The New Democratic Party followed through on one of its campaign promises and announced that they are banning grizzly bear trophy hunting in British Columbia, which will take effect on November 30, 2017. Individuals will still be able to hunt grizzly bears for their meat and environmental groups are concerned about this loophole.
I recently spent a week photographing grizzly bears. They are beautiful animals and it was a humbling experience. There is a strong argument for stopping the hunt:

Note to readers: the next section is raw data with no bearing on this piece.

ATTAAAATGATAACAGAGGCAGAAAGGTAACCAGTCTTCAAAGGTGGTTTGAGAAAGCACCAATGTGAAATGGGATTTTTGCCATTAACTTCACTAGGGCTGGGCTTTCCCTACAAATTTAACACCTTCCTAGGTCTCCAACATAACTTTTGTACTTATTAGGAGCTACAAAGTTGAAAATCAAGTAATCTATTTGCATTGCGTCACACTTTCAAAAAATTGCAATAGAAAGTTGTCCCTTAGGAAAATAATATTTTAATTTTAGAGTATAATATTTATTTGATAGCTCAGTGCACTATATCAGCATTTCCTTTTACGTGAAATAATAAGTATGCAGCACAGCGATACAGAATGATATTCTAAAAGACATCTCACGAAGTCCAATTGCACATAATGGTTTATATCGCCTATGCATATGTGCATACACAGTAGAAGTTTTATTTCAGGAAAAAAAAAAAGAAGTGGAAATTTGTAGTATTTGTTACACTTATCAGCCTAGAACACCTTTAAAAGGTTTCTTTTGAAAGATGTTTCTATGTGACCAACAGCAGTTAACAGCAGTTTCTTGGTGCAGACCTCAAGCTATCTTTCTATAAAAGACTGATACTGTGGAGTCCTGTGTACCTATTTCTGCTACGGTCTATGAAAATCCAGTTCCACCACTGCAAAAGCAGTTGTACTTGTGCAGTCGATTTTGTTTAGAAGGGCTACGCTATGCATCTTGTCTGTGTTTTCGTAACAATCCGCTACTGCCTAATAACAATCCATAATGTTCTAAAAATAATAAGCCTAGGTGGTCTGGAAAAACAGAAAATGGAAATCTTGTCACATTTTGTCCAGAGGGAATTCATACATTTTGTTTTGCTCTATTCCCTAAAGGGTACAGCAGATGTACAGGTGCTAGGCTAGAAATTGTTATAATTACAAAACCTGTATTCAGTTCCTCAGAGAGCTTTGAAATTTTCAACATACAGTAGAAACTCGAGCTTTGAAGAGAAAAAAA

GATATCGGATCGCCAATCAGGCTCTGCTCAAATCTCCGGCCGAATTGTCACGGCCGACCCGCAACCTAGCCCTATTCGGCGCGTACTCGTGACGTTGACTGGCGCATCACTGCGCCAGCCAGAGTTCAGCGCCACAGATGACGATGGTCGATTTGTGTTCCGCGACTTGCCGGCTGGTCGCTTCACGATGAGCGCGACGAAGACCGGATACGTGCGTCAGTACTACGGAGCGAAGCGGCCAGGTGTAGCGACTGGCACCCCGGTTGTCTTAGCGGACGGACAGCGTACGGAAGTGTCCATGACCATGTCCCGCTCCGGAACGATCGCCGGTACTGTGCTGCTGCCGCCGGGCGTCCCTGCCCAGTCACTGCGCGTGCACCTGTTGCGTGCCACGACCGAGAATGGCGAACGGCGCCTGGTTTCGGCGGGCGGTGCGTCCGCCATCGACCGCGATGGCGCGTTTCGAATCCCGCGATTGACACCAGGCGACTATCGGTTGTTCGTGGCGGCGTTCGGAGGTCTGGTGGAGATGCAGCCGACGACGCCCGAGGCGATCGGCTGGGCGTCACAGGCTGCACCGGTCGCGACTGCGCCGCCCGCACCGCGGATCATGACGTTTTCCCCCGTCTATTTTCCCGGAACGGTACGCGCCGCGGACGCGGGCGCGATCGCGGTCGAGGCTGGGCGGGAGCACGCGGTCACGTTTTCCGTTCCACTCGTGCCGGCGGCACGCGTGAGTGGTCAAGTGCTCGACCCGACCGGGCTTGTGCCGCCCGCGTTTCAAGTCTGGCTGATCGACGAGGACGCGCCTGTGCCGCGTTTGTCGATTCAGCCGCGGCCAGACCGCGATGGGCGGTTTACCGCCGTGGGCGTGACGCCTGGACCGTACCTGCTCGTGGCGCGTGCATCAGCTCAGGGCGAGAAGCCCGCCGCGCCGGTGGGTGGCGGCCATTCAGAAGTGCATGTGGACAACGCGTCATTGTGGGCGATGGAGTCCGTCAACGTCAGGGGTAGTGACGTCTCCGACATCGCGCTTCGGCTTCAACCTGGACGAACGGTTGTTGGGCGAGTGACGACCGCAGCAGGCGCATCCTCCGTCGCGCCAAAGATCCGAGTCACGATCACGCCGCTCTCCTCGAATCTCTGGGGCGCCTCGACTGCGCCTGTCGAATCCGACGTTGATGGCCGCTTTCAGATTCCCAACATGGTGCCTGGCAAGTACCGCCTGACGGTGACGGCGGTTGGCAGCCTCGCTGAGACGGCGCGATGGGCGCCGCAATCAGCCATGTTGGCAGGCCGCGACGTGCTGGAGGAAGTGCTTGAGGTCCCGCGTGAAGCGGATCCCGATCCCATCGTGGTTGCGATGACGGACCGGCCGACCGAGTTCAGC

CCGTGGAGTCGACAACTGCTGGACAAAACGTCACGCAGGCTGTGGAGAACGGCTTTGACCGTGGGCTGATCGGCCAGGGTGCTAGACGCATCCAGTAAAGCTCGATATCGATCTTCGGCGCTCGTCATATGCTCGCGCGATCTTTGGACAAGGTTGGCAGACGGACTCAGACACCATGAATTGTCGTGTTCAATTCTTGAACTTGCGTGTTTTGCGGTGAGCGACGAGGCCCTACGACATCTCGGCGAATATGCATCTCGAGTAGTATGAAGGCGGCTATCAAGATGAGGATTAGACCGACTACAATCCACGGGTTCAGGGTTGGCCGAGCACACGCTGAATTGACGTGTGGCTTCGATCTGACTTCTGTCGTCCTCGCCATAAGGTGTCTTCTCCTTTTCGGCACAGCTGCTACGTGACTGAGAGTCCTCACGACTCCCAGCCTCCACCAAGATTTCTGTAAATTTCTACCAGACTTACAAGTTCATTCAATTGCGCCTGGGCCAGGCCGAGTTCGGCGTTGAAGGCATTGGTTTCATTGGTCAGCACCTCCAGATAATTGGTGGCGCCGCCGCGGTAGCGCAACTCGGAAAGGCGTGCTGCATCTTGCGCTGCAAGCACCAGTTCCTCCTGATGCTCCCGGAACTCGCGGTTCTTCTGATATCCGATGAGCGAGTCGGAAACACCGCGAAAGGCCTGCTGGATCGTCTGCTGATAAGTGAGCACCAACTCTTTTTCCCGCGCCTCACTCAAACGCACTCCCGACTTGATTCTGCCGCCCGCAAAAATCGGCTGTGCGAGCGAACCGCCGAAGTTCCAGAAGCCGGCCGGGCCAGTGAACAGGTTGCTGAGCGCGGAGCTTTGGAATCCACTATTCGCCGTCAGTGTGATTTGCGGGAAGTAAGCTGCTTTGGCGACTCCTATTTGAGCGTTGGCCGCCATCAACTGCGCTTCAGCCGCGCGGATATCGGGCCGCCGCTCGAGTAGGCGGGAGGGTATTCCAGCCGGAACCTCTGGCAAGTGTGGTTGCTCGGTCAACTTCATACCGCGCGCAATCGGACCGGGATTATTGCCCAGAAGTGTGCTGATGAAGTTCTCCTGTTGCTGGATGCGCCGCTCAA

1.) Bears are vulnerable – nine of the province’s fifty seven grizzly population units are listed as threatened.
2.) Sound science says the hunt can’t be maintained – more bears are being killed than government quotas allow.
3.) Living Bears are worth more – bear viewing companies directly employed an estimated 510 people in 2012, in contrast to hunting guide outfitters, who created a mere 11 jobs.
4.) Grizzly bears are an integral part of the ecosystems where they live
5.) The vast majority support a ban – eighty seven percent of British Columbians want the trophy hunt banned in the Great Bear Rainforest. Eighty per cent of residents want the ban extended to the entire province.
You can see my grizzly bear images and purchase prints here.